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Reflective Teaching

Writing about teaching theology and religion

Book Review

 Online Teaching in Education, Health and Human Services 1st Edition
Magy Martin and Don Martin
Springfield, IL: Charles C. Thomas, 2015 (xi + 177 pages, ISBN 978-0-398-08130-0,

The challenge of teaching an online course brings a measure of trepidation into the heart and mind of even the most experienced classroom instructor. The authors provide a resource for the online instructor to understand who online students are, how they learn, and how to help them achieve their educational goals online (vi). While they accomplish this objective in some senses, the constant repetition of themes detracts from its overall contribution and makes it difficult to recommend.

The opening chapter explains the pros and cons of traditional versus online learning, as well as differences and myths of online instruction. The second chapter covers critical issues in online education and then offers success strategies and best practices for instructors. A short explanation of synchronous, asynchronous, and hybrid models and the pros and cons of each strategy, including the type of content best taught by each method, forms the third chapter. At this point, the reader is prepared to start delving into actual practices for online teaching but instead the authors repeat the content of the previous three chapters. Arguably they offer additional perspectives about online teaching and learning in the ensuing chapters, yet the material is so repetitious, one cannot remember the new focus because the text reads like a perpetual review of content. This practice continues for the next five chapters. The one exception is found in chapter 7 where the authors are more focused on specifics necessary for instructors to successfully begin a course with students – including examples of pre-course and early communication (130-131).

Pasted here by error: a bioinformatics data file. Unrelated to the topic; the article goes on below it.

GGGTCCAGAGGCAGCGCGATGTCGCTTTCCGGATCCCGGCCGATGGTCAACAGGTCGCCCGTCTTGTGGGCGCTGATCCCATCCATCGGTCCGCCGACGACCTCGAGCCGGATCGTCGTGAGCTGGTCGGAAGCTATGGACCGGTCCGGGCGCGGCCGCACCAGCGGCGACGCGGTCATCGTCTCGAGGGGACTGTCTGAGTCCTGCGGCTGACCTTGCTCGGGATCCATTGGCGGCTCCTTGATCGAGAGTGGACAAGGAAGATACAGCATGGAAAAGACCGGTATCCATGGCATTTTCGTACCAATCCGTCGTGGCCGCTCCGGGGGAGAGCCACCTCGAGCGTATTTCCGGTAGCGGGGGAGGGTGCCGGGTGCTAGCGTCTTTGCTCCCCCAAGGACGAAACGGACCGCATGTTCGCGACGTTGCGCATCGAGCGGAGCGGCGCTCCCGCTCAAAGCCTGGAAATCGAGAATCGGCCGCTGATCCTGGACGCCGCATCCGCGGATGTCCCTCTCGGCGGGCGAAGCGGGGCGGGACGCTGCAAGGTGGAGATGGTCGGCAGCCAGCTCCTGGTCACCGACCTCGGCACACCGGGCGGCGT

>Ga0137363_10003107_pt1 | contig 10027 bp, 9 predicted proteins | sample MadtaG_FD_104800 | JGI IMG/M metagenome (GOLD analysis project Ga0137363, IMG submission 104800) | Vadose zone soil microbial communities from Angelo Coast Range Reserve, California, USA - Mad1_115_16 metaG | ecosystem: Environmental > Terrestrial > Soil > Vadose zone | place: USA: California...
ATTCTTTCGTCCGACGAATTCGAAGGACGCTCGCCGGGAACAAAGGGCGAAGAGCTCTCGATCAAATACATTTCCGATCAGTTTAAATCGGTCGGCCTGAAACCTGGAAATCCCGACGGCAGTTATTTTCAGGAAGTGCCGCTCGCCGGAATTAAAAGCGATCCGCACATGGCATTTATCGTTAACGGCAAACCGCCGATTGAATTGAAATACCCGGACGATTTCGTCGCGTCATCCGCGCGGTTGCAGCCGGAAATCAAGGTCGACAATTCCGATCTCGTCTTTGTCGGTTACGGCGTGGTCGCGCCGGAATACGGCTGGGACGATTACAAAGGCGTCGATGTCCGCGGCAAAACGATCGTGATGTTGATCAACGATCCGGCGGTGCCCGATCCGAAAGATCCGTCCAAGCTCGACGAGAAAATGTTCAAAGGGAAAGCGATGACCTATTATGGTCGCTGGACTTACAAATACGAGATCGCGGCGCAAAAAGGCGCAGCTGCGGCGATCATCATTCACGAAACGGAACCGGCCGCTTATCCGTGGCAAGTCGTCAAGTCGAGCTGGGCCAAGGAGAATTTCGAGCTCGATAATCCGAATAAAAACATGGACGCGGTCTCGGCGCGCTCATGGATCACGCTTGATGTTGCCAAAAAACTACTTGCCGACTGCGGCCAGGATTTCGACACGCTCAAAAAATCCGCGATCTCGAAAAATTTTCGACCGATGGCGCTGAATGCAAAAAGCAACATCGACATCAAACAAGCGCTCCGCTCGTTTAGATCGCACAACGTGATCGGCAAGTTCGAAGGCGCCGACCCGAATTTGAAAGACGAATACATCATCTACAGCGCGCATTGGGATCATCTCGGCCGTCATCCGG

Chapter 9 continues the specific and valuable contribution chapter 7 begins by looking at specific activities and skills online instructors need for developing critical thinking skills in students, including teamwork practices, and how to assess such learning. The final chapter identifies various strategies that help instructors to manage time well when engaging the demands of teaching online courses. Though partially redundant, the addition of specific tactics and illustrations make the book a helpful contribution.

Overall, some helpful principles emerge clearly from the book to help a novice online instructor plan and prepare for a course. The samples provided are beneficial, though an experienced instructor may have been able to develop these on their own from the principles discussed. Unfortunately, in a few instances an example was given that was contrary to the summative advice given. For example, one of the communication tips, to avoid the use of all caps (135), was followed by sample messages to students that included all caps. While appreciating some concepts presented in this volume, this reader will continue to look for a better-organized and more step-by-step book for assisting online instructors.

Steven C. Ibbotson
Missional University and Prairie Colleges

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